Topical PDE-4 inhibitor roflumilast shows promise in psoriasis


By Michael Woodhead

15 Jul 2020

A topical formulation of the phosphodiesterase-4 (PDE4) inhibitor roflumilast is potentially effective in the treatment of plaque psoriasis, according to US researchers.

Results from a phase 2b randomised controlled trial involving 331 adults with plaque psoriasis found that patients assigned to treatment with roflumilast cream showed significant improvements in psoriasis signs and symptoms within two weeks.

Patients using the once-daily treatment reported clear skin as well as improvement in itch and burden of disease, according to results reported at the American Academy of Dermatology’s 2020 virtual meeting.

PDE4 inhibition regulates pro-inflammatory and anti-inflammatory cytokine production and cell proliferation and roflumilast has been licensed for the treatment of COPD for almost a decade. Another PDE-4 inhibitor apremilast is already used in the treatment of psoriasis

But according to study investigator Professor Mark Lebwohl, a dermatologist at the Icahn School of Medicine at Mount Sinai, New York, roflumilast is a more potent PDE-4 inhibitor whose effects as a topical formulation have shown promise.

In the study, adults with plaque psoriasis were randomly assigned to receive topical treatment with roflumilast cream 0.3%, 0.15%, or matching treatment applied once daily for 12 weeks.

While improvements were seen within two weeks, peak improvement in the primary outcome measure of investigator global assessment (IGA) of clear or almost clear occurred at week 8 with response maintained to week 12.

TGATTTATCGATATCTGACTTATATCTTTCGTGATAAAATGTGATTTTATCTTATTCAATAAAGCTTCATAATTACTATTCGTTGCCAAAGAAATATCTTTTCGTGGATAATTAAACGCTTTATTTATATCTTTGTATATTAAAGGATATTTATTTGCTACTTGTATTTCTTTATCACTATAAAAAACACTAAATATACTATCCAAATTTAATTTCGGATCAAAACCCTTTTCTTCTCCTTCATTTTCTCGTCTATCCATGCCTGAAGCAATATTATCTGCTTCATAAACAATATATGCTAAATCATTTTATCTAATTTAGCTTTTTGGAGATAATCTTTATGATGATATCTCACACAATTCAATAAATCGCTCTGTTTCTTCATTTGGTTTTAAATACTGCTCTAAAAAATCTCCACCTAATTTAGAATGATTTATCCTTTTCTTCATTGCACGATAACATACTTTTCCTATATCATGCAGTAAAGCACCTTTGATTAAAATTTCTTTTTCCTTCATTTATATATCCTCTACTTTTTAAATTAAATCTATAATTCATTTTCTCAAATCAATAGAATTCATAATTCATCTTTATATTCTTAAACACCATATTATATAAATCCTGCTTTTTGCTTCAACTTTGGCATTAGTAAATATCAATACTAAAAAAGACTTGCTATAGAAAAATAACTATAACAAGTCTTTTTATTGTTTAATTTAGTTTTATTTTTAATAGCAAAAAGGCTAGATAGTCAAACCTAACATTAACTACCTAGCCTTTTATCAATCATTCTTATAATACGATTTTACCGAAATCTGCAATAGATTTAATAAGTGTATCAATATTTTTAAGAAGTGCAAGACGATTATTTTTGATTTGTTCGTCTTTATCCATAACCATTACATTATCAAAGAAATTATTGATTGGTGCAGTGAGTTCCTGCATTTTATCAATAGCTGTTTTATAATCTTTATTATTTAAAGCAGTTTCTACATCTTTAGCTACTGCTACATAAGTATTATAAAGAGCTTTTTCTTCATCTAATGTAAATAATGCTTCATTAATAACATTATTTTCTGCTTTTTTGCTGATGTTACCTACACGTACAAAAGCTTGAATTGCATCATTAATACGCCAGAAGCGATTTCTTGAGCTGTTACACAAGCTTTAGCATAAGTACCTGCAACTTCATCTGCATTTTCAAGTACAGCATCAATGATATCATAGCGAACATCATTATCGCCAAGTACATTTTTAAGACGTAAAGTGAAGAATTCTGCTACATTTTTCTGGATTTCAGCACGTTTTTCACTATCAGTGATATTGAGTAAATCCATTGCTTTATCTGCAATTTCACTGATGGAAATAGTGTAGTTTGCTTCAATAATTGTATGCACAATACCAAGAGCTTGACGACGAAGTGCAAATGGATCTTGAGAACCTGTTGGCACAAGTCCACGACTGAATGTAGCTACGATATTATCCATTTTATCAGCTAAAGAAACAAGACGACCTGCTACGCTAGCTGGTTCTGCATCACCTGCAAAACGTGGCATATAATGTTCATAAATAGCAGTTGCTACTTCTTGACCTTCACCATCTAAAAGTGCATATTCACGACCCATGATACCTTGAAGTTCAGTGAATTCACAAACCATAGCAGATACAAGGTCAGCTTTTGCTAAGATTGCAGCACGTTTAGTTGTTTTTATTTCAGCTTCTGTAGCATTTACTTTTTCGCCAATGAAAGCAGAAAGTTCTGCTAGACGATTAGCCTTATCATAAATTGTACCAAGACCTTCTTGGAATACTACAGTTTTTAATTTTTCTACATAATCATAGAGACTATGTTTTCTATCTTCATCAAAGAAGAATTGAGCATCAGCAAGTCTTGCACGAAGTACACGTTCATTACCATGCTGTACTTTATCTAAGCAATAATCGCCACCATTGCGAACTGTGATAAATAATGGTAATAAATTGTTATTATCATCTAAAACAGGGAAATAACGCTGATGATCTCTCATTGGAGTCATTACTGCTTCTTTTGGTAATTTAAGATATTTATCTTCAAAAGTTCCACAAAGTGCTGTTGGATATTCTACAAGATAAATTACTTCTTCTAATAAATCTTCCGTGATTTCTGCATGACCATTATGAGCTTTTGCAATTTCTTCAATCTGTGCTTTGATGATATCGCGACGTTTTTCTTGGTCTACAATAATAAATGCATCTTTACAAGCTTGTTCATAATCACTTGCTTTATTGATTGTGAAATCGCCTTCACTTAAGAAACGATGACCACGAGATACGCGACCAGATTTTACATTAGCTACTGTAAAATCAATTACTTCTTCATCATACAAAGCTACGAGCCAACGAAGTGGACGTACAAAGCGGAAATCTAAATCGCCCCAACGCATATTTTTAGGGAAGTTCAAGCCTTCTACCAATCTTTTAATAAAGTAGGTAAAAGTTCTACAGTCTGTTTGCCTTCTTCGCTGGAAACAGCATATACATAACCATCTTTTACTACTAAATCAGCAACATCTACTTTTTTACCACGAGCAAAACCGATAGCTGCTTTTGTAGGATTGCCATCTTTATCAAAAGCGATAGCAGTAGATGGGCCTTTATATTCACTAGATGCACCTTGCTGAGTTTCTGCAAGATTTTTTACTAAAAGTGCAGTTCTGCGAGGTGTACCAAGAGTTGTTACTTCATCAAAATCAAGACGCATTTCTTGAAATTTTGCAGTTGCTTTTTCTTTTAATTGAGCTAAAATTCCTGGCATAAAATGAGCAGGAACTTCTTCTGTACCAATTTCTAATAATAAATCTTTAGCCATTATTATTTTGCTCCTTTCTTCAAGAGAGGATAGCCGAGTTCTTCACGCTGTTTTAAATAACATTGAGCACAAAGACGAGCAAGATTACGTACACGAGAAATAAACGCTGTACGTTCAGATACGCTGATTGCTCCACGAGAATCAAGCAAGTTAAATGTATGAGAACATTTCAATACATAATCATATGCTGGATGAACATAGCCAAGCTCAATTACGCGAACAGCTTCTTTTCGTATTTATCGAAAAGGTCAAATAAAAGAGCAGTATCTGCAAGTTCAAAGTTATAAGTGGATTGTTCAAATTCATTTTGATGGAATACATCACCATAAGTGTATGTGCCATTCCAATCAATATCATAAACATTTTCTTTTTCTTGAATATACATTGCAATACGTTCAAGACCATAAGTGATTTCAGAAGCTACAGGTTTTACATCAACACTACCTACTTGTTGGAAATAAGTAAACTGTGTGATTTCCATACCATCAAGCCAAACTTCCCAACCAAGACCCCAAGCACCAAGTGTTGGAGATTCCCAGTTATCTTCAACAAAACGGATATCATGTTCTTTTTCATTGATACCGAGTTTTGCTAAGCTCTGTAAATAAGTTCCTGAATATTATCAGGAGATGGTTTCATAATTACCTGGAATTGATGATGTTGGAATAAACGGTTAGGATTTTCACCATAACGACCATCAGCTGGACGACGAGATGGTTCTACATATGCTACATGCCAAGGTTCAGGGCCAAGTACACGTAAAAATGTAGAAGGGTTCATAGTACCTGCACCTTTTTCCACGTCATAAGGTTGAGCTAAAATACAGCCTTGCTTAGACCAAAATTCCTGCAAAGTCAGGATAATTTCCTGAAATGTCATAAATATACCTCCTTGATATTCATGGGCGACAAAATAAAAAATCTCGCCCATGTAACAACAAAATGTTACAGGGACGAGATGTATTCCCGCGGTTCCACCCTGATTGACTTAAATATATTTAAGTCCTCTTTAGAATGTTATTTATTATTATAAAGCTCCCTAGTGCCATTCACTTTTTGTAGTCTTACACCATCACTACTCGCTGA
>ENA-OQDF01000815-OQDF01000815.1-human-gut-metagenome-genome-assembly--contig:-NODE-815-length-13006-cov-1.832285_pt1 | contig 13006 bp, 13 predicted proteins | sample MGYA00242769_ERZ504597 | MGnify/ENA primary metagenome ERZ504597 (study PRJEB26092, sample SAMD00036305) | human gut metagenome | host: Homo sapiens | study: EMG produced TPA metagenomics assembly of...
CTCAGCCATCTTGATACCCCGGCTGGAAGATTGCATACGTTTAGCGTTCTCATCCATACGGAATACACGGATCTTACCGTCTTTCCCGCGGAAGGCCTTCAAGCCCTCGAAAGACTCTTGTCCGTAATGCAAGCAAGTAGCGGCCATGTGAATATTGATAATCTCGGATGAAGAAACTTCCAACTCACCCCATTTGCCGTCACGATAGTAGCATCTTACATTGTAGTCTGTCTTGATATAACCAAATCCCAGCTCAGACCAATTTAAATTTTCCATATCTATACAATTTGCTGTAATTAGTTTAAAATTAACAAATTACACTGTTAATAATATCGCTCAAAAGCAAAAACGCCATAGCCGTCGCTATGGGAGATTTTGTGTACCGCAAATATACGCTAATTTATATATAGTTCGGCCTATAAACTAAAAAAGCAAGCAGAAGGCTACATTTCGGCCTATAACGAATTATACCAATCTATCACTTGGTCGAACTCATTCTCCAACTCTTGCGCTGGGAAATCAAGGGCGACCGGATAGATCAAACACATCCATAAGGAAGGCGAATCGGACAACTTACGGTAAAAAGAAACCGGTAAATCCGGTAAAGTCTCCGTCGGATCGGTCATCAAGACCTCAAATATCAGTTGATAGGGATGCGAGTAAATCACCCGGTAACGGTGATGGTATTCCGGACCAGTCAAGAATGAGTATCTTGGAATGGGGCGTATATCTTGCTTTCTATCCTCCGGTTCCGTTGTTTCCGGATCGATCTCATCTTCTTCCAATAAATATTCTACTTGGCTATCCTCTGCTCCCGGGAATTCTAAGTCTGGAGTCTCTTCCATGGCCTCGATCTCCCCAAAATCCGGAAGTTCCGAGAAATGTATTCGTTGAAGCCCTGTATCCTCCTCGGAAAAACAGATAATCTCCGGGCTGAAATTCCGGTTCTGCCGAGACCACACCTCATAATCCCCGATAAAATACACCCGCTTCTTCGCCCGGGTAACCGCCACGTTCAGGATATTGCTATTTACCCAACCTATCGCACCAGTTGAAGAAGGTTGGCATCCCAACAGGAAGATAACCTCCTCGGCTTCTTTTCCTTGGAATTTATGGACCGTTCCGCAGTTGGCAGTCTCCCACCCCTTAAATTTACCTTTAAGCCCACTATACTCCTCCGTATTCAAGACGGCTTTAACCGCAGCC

A week 8 IGA of 0 or 1 plus at least a 2-grade improvement from baseline occurred in 32.2% of the 0.3% roflumilast group, 24.5% of patients using 0.15% roflumilast and 9.8% of controls.

Similarly 31.2% of patients using roflumilast 0.3% had a PASI 75 and 16.5% had a PASI 90, compared with 12.2% and 5.5%, respectively, among those using the control (p ≤ 0.015)

In secondary outcomes, intertriginous IGA success was seen in 87.1% in the 0.3% roflumilast group, compared with 36.1% among patients using the control (p = 0.007).

Adverse events related to were primarily mild or moderate, with no clinically significant differences across groups.

Professor Lebwohl said the results from the phase 2 study were particularly encouraging for patients who need new and better options to treat this chronic skin disease, and drug is now being investigated in a phase 3 trial.

“Plaque psoriasis imposes a significant burden on patients, and is often associated with poor quality of life,” he said.

“Effectively treating psoriasis with topical therapies, which the vast majority of patients receive, is especially challenging due to side effects, tolerability, or efficacy of existing topical treatments. Roflumilast cream could really be a game changer.”

The study was sponsored by the manufacturer Arcutis.

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